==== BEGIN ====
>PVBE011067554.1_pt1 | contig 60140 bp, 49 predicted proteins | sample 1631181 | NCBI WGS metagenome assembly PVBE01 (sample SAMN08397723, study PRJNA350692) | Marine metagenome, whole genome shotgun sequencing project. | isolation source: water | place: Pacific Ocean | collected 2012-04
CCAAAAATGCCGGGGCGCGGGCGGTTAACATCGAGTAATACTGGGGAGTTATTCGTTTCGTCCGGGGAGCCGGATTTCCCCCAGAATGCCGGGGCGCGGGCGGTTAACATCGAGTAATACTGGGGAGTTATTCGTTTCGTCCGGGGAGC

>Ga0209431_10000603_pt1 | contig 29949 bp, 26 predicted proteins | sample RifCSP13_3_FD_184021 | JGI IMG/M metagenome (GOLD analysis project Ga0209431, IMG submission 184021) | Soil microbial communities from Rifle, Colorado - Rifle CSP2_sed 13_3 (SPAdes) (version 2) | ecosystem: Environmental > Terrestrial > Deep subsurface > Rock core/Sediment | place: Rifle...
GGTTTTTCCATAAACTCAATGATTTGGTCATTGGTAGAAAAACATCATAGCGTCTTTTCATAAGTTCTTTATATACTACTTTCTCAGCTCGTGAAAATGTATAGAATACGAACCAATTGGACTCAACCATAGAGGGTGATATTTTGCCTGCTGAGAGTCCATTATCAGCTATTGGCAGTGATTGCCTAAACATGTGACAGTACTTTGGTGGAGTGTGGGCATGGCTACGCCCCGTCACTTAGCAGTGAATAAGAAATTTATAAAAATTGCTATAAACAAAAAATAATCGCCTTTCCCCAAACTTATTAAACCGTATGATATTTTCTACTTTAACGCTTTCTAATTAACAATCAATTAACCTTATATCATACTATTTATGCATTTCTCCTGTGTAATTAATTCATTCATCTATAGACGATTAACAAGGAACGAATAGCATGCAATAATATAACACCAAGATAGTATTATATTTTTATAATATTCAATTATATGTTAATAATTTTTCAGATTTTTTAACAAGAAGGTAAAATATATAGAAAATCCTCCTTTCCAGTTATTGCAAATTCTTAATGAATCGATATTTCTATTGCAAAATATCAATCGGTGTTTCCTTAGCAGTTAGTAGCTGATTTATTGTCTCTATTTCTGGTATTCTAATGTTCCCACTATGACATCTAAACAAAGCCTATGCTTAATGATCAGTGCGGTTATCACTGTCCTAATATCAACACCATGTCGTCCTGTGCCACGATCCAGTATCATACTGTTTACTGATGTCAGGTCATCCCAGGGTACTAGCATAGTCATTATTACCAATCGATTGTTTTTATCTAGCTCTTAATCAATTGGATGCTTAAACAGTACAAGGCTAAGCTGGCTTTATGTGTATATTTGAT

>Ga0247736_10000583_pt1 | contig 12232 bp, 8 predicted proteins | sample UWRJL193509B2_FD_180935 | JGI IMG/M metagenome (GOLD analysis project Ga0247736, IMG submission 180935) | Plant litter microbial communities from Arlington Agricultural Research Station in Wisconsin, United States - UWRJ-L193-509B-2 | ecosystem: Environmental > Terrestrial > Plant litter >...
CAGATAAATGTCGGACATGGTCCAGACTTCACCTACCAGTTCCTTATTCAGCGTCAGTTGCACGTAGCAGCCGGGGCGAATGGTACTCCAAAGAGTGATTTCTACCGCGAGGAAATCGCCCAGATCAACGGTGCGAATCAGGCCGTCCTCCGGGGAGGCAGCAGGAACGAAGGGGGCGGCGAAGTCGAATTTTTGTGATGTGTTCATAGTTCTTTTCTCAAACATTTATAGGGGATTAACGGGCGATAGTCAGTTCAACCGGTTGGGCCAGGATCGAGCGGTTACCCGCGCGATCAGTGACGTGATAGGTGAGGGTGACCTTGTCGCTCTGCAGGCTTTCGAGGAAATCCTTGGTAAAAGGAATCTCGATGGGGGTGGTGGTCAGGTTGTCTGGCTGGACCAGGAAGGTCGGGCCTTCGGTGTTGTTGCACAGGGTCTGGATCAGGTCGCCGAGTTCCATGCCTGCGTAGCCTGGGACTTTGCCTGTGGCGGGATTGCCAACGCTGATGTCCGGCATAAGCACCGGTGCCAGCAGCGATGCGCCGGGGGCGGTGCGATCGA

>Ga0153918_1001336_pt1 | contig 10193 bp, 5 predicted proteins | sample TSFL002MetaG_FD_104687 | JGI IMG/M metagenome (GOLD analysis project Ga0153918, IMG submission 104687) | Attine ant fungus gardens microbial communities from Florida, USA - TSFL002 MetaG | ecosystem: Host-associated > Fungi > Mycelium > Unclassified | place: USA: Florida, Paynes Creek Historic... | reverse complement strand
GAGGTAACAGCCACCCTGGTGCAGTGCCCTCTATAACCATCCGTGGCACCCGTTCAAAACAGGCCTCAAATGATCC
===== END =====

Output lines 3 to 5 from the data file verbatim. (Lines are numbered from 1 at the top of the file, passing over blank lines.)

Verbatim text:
>Ga0209431_10000603_pt1 | contig 29949 bp, 26 predicted proteins | sample RifCSP13_3_FD_184021 | JGI IMG/M metagenome (GOLD analysis project Ga0209431, IMG submission 184021) | Soil microbial communities from Rifle, Colorado - Rifle CSP2_sed 13_3 (SPAdes) (version 2) | ecosystem: Environmental > Terrestrial > Deep subsurface > Rock core/Sediment | place: Rifle...
GGTTTTTCCATAAACTCAATGATTTGGTCATTGGTAGAAAAACATCATAGCGTCTTTTCATAAGTTCTTTATATACTACTTTCTCAGCTCGTGAAAATGTATAGAATACGAACCAATTGGACTCAACCATAGAGGGTGATATTTTGCCTGCTGAGAGTCCATTATCAGCTATTGGCAGTGATTGCCTAAACATGTGACAGTACTTTGGTGGAGTGTGGGCATGGCTACGCCCCGTCACTTAGCAGTGAATAAGAAATTTATAAAAATTGCTATAAACAAAAAATAATCGCCTTTCCCCAAACTTATTAAACCGTATGATATTTTCTACTTTAACGCTTTCTAATTAACAATCAATTAACCTTATATCATACTATTTATGCATTTCTCCTGTGTAATTAATTCATTCATCTATAGACGATTAACAAGGAACGAATAGCATGCAATAATATAACACCAAGATAGTATTATATTTTTATAATATTCAATTATATGTTAATAATTTTTCAGATTTTTTAACAAGAAGGTAAAATATATAGAAAATCCTCCTTTCCAGTTATTGCAAATTCTTAATGAATCGATATTTCTATTGCAAAATATCAATCGGTGTTTCCTTAGCAGTTAGTAGCTGATTTATTGTCTCTATTTCTGGTATTCTAATGTTCCCACTATGACATCTAAACAAAGCCTATGCTTAATGATCAGTGCGGTTATCACTGTCCTAATATCAACACCATGTCGTCCTGTGCCACGATCCAGTATCATACTGTTTACTGATGTCAGGTCATCCCAGGGTACTAGCATAGTCATTATTACCAATCGATTGTTTTTATCTAGCTCTTAATCAATTGGATGCTTAAACAGTACAAGGCTAAGCTGGCTTTATGTGTATATTTGAT

>Ga0247736_10000583_pt1 | contig 12232 bp, 8 predicted proteins | sample UWRJL193509B2_FD_180935 | JGI IMG/M metagenome (GOLD analysis project Ga0247736, IMG submission 180935) | Plant litter microbial communities from Arlington Agricultural Research Station in Wisconsin, United States - UWRJ-L193-509B-2 | ecosystem: Environmental > Terrestrial > Plant litter >...